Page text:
Step 2: Dimensions and background

Picture of Dimensions and background
Over all DImensions:

Tent Diameter: approx 15' ( 5 meters) across.
Tent Height: approx 10' (3 meters) in the centre, and 5'6" ( 1.6m) at the edges.

My Yurt Components (A reference guide for later) :

Wall Timbers: 8'(2400mm)long x 6mmx35mm Slats (see below) Quantity: 70ish

Wall Bolts: 1" or 1&1/2" long x 1/4(6mm) bolts Quantity: almost 300

Main Roof Supports: 8'(2400mm) x 45mmx35mm Beams Quantity: 8

Secondary Roof Supports: 8'(2400mm) x 45mmx16mm Beams Quantity: 8

All roof supports and wall slats are cut-down from 90x35 F8 or F12 pine framing timber - see below for details.

Roof 'HUB': Constructed from metal (see later steps)

Wall Canvas: 8oz canvas - preferably "proofed", but I used untreated and unbleached canvas and treated it myself (see details in later steps)

Roof Canvas: 12oz canvas - MUST be "proofed" (water proofed, and anti-mound treated) ...don't use 8oz or you'll regret it. If you can find a really strong and properly treated 10oz canvas(I couldn't), then that will probably do, but it might sag a little.

UNRELATED ASIDE: If I was going strictly "traditional" I wouldn't be using zinc plated bolts
(or any bolts), I'd be lashing saplings together not using machine-sawn timber, I'd be using
natural felt made from sheep and yak fur mixed and pressed with oils (linseed and boiled
animal fats) not water proofed and anti-mould treated canvas. I wouldn't have a tarpaulin on
the floor, it would be dirt, and there would be a rock-surrounded fire-place inside the tent
for warmth (and smoke). The door would always point south, the north inside wall would have
a religious idol/importance. The men and visitors would always sit/sleep on the west, the
women and children on the east, you would always stop for a meal when passing, you would
always ask 'How are you?' '..And your family?' '..And your flock is fat and well?' (and the
answer would always be yes even if it's not true) I'm not THAT anal about "traditional"
form nor am I a "historical" nazi.

slivie1 year ago

I wonder about making the lattice with 1/2" to 1" pvc pipe, drilled but instead being bolted, using long pop rivets. It might be expensive but it might also be pretty sturdy and still be lightweight.

Any thoughts on using cedar? I'm leaning this way for the natural rot and insect resistance... obviously more expensive but I figure it would be built to last, and worth it.
Shadwfax6 years ago
Have you ever heard of anyone ripping down plywood to make the laths? Might add a little to the cost, but seems like it could be more structurally sound. Probably not as stiff as pine, so might consider going a little thicker.
davidbuzz (author)  Shadwfax6 years ago
no. I haven't. I don't see the value, as I don't have sructural issues at the moment, so it's overkill as far as I'm concerned.... and the glue use in most plywoos is not waterproof or exterior rated, so it's not going to last well in wet conditions either.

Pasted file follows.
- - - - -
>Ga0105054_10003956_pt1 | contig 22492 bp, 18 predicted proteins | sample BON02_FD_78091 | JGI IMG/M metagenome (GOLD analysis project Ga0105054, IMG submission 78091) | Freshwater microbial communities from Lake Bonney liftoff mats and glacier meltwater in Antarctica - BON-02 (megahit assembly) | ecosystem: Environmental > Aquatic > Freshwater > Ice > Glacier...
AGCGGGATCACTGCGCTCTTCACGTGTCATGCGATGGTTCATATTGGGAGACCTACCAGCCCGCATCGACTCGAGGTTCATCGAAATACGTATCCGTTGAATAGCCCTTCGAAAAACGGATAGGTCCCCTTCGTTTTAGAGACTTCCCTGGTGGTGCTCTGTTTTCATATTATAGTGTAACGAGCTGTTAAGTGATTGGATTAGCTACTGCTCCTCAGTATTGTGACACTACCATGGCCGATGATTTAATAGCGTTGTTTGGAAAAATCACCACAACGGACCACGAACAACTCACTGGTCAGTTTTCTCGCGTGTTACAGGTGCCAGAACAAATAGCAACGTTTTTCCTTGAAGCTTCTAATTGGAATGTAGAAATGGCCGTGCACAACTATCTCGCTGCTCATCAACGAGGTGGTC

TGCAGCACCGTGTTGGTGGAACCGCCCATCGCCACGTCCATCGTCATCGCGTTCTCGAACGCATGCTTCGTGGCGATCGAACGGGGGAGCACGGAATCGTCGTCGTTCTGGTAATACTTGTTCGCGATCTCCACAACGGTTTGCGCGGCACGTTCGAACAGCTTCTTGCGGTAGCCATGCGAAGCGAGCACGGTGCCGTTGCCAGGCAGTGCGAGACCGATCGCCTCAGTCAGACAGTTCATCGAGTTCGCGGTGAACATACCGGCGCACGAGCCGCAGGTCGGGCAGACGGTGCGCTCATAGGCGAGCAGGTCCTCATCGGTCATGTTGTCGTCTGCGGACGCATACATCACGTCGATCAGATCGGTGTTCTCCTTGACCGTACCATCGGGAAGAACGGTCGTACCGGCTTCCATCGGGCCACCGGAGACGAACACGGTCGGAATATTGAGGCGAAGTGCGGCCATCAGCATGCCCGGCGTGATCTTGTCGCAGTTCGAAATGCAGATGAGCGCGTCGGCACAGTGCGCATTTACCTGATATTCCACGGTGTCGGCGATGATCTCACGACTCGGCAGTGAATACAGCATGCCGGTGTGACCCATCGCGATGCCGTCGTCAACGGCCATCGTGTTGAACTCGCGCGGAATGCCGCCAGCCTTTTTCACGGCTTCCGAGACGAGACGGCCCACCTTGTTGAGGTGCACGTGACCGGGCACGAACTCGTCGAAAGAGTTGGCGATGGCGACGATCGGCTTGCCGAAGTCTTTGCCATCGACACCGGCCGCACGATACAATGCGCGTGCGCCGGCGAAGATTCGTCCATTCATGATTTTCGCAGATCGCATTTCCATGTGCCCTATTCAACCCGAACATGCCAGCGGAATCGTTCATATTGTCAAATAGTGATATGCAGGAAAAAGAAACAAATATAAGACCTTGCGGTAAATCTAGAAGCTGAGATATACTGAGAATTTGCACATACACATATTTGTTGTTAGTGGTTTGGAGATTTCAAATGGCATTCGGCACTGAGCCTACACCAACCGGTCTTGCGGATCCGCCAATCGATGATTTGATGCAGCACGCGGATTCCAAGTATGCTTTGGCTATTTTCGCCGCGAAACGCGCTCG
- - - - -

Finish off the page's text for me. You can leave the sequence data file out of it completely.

ajn1426 years ago
I was wondering, could you construct the lattice out of some kind of metal banding instead? if so, what kind would you reccomed, i don't have much experience in building this kind of thing, although i find it very interesting
I suppose you could, but there wouldn't be any real advantage - it would be heavier, and more expensive, but structurally you wouldn't get that much of a boost - the lattice is pretty strong. I'd be concerned too, that I was making a giant lightning rod...
I was just thinking that metal might be a little more durable, I'm a boy scout and I'd bet that somebody in my troop would manage to break it a piece of it. As for lightning rod, that would depend on your surroundings, but it's a very valid point. Thanks for the advice.
I'm sure it would be more durable in regards to manhandling by troop members (ex-boyscout here). The structure of the skeleton is made to distribute a load - so if you press on any given point (simulating wind), the whole structure flexes into a more aerodynamic shape - I'm wondering if you used a more rigid framework, would you lose any of that? (I honestly don't know - but food for thought). And then of course, the added weight would make it more difficult to transport. I think it might be better to have a few extra spars for repair, and engineer it so you can easily remove a broken one. Another thought is weather on metal - if you used metal, you'd want something like aluminum - I'm thinking rust could be a problem. Aluminum also has an advantage of being lightweight, and easy to work with. I heard that some people have had success using bamboo as the framework for a ger. Definitely worth a google. Hey, if you work this out, definitely document it!